The ramifications of these changes are still felt to this day in various ways, and their impact will probably live on forever in people’s memories. For instance, many will recall harrowing images of children in institutional care in Eastern Europe during the 1990s and at the beginning of this century. Often, institutions were the only social safety net available for families who were struggling to provide for their children.


“Sadly, it was often the children who bore the worst consequences of the transition. Many were sent into those institutions – some were even abandoned by their parents.”

-Tanya Kovacheva, Programme Officer, Child Abuse Programme, Bulgaria


Studies have shown that institutional care has a negative impact on the wellbeing of children. “There is a wealth of evidence that shows that children suffer tremendously – developmentally, cognitively, emotionally and behaviourally growing up in these soulless facilities,” says Delia Pop, director of programmes and global advocacy for Hope and Homes for Children.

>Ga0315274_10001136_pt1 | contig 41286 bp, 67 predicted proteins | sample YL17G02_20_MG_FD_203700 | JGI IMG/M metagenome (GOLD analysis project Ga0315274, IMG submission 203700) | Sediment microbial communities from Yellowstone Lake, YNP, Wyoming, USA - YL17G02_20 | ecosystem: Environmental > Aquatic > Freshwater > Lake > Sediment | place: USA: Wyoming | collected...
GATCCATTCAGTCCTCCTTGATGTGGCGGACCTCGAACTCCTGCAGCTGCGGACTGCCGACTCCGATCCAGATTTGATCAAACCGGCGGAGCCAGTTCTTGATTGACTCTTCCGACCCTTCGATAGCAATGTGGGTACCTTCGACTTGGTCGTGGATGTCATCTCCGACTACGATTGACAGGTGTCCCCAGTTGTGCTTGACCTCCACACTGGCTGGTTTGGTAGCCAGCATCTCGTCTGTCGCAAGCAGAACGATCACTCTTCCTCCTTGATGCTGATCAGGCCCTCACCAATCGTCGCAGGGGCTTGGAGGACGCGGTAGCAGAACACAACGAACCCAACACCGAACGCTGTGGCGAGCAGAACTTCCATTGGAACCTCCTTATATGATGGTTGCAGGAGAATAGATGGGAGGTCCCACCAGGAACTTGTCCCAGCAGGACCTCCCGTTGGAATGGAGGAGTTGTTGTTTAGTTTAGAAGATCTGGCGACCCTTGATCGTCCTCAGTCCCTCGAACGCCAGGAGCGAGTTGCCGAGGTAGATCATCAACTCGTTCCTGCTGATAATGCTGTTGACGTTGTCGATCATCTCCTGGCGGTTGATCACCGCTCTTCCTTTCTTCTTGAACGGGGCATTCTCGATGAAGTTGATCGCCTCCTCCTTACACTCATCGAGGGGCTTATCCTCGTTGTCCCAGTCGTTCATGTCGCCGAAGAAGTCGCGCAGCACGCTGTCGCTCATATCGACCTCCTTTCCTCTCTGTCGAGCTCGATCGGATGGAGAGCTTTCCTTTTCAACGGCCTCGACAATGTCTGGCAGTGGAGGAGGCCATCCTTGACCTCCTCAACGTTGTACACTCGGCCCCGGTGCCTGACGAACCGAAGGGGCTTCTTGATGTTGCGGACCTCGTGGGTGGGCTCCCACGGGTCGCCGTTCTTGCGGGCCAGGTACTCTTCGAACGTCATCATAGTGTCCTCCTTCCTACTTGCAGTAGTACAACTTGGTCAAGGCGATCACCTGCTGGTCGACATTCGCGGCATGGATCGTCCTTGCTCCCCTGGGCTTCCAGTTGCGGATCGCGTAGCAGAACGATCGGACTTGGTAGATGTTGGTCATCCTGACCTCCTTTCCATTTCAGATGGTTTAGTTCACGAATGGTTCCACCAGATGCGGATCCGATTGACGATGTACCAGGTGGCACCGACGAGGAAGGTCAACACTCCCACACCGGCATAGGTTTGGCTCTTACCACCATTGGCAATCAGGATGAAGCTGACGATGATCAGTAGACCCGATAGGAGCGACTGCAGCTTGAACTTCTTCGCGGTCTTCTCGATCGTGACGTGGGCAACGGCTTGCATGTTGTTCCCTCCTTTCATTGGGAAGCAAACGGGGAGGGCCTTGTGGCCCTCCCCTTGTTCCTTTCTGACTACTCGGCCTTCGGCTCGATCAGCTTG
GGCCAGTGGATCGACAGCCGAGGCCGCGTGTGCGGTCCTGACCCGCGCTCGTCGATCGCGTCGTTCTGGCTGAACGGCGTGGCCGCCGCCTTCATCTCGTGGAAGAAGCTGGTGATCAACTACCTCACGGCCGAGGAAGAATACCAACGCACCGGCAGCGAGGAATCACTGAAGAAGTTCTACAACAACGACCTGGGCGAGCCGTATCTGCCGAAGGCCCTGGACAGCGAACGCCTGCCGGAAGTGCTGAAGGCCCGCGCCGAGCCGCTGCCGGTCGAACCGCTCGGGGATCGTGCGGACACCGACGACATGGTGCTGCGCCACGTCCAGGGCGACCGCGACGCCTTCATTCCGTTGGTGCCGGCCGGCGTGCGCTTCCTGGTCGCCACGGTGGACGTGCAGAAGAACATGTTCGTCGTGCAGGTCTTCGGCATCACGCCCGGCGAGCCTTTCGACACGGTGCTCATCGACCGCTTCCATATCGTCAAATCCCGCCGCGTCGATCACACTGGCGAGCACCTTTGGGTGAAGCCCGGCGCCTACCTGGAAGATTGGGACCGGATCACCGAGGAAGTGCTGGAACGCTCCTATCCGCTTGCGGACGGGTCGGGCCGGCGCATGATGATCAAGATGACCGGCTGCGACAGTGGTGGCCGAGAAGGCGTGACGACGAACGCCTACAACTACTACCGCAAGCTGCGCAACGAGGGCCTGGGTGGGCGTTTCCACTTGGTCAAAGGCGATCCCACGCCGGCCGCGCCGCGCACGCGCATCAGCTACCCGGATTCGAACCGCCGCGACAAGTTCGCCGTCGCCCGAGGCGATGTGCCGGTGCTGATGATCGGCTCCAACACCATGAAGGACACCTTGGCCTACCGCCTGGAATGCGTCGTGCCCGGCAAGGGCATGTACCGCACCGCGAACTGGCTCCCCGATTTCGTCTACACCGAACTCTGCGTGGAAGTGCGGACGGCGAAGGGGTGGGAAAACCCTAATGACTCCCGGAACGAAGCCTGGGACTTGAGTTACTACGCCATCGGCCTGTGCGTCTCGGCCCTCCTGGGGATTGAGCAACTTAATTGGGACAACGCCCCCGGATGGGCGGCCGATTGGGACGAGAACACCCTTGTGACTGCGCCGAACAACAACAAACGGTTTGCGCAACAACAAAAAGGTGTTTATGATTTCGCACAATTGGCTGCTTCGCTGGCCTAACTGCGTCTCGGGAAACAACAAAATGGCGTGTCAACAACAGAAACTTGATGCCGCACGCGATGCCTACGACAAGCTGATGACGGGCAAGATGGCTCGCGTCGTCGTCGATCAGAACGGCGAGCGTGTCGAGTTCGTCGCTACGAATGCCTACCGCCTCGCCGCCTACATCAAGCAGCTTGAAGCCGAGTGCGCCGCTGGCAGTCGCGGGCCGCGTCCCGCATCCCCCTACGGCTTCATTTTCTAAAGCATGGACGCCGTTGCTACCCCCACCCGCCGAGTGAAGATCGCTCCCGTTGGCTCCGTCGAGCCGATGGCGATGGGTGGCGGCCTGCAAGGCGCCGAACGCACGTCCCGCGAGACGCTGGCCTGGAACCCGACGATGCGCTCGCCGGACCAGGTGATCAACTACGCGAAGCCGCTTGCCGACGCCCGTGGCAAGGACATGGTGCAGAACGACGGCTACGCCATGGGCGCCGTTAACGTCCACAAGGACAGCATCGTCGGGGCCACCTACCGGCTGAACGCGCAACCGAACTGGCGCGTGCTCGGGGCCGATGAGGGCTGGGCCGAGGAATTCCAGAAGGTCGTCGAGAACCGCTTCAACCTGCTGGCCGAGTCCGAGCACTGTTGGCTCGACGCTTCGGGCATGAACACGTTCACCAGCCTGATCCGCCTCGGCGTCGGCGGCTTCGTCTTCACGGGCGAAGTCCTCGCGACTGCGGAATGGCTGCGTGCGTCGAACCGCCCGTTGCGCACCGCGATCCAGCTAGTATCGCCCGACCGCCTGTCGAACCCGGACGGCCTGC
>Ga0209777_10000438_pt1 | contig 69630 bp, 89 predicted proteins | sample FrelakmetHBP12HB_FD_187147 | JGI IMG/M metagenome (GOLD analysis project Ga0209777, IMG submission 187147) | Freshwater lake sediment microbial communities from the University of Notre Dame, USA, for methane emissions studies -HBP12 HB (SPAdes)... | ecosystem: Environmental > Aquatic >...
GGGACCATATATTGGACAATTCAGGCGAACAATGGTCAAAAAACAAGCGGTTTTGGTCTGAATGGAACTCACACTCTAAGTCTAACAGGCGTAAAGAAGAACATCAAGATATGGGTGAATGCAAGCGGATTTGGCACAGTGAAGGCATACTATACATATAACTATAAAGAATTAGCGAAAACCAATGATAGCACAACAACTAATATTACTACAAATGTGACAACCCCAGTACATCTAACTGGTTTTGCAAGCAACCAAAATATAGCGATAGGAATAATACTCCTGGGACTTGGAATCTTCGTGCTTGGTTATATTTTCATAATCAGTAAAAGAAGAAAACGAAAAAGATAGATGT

As awareness of what was happening to children in institutions grew, many people across Eastern and Western Europe tried to help. Parents reached out offering to adopt children into their own families to give them a better chance in life. In addition, donors began funding work, in particular in Romania, at first to improve the institutions and eventually to empty them and close them down.